These recipes were entered by customers, growers, and market managers at the many markets. Account-holders at those markets can see what recipes are in season, buy ingredients from their local growers while looking at the recipe itself, add comments and photographs, mark favorites, and more. Buying and cooking with locally grown food has never been easier!

Pan-Broiled Salmon (Sake Nanban-yaki)

From Athens Locally Grown

<p>From Shizuo Tsuji, Japanese Cooking: A Simple Feast, which came out in the early eighties with an introduction by M.F.K. Fisher and color illustrations apparently subsidized by Suntory whisky, which (it&#8217;s noted) pairs well with many Japanese dishes. My friend Annie lent me this cookbook as an artifact, and because of my M.F.K. Fisher addiction. Mostly the recipes were too rigorous to make it in to my regular routine, but this salmon dish is simple and amazing.</p>
Source: Shizuo Tsuji, Japanese Cooking (Entered by Regan Huff)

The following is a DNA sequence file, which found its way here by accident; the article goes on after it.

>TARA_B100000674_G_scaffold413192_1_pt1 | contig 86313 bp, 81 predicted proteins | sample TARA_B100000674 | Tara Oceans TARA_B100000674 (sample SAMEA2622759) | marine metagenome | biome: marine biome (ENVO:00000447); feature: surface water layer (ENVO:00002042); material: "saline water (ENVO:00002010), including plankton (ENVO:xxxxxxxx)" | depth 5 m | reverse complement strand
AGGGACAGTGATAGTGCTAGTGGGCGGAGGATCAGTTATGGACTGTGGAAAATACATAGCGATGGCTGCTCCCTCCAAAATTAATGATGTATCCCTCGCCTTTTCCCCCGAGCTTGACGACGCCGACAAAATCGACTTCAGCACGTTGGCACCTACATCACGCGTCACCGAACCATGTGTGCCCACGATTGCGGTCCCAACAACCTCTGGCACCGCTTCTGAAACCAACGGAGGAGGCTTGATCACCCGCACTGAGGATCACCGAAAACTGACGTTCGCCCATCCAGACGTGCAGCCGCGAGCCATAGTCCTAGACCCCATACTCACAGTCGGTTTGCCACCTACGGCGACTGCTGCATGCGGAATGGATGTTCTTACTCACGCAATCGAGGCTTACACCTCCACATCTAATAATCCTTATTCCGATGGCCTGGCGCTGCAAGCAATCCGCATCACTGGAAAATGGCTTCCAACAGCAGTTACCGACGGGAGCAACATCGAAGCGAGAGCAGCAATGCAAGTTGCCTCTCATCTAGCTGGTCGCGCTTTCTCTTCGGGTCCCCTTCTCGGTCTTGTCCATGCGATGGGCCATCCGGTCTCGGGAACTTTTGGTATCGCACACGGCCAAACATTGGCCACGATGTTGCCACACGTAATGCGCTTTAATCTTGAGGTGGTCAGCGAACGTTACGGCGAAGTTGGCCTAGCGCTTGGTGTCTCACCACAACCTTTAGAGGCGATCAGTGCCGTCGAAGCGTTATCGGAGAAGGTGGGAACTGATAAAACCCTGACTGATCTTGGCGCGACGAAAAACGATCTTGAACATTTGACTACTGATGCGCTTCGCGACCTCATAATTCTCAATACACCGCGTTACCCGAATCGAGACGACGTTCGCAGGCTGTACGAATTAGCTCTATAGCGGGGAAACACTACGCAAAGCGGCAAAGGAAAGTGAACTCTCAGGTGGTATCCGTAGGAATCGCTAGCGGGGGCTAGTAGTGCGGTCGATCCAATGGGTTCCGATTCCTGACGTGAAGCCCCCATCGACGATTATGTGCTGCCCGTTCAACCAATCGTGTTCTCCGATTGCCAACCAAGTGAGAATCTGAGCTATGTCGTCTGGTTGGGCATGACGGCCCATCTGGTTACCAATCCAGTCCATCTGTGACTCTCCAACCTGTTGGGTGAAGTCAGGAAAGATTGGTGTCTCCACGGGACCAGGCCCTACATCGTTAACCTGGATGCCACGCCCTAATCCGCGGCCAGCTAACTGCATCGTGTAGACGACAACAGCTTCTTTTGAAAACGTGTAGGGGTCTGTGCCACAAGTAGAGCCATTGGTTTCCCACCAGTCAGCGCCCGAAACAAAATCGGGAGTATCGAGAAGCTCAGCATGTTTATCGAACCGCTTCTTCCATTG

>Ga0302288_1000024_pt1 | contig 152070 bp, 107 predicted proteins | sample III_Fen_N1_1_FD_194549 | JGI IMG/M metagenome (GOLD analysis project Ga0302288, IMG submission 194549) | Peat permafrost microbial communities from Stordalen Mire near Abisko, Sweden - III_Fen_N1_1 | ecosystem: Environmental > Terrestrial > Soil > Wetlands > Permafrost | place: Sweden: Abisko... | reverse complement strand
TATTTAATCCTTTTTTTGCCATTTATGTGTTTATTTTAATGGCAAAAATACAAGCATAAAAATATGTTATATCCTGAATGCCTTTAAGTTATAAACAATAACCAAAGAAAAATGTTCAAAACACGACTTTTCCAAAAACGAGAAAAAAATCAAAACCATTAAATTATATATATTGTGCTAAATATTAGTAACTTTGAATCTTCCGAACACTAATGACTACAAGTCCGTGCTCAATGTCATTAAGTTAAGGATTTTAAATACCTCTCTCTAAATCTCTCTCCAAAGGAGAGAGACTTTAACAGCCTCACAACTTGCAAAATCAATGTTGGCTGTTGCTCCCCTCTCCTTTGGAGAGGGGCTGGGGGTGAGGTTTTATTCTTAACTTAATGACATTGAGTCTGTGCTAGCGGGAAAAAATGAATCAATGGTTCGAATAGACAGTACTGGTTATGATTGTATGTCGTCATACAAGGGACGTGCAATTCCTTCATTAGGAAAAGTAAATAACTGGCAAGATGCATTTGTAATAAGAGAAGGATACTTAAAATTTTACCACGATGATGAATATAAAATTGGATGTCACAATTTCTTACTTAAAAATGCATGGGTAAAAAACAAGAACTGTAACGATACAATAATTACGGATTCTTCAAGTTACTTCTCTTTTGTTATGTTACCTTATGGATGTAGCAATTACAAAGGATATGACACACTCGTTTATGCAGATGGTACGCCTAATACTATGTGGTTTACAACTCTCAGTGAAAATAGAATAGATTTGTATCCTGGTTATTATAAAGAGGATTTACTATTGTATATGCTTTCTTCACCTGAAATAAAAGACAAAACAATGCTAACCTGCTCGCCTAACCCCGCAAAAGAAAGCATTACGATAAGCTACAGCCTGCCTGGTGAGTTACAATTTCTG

Serves: 4

salmon fillet, cut into 4 servings
2 T butter plus scant amount of oil
2 T rice vinegar
2 T mirin (rice wine)
1 T dark soy sauce
1 cup green onion, finely chopped
1 lemon

Step by Step Instructions
  1. Salt the salmon: take a handful of salt; salt a cutting board, place fillet skin side down on salted board and let salt sift through your fingers down onto the fish. Wait 40-60 m for salt to penetrate.
  2. Heat scant amount of oil and fry both sides of salmon steaks for a few minutes over high heat. (This will produce a lot of smoke.) Discard oil in pan, add the butter (in several pats), and as soon as the salmon is coated with butter, remove to individual plates with a pancake turner or spatula.
  3. Into the buttery liquid and glaze that remains in the frying pan, add the rice vinegar, mirin, and dark soy sauce. Stir over high heat about 1 m. Add finely ch green onion and stir until just well mixed. Spoon this green onion sauce generously over salmon steaks and serve immediately. Garnish each plate with a lemon quarter.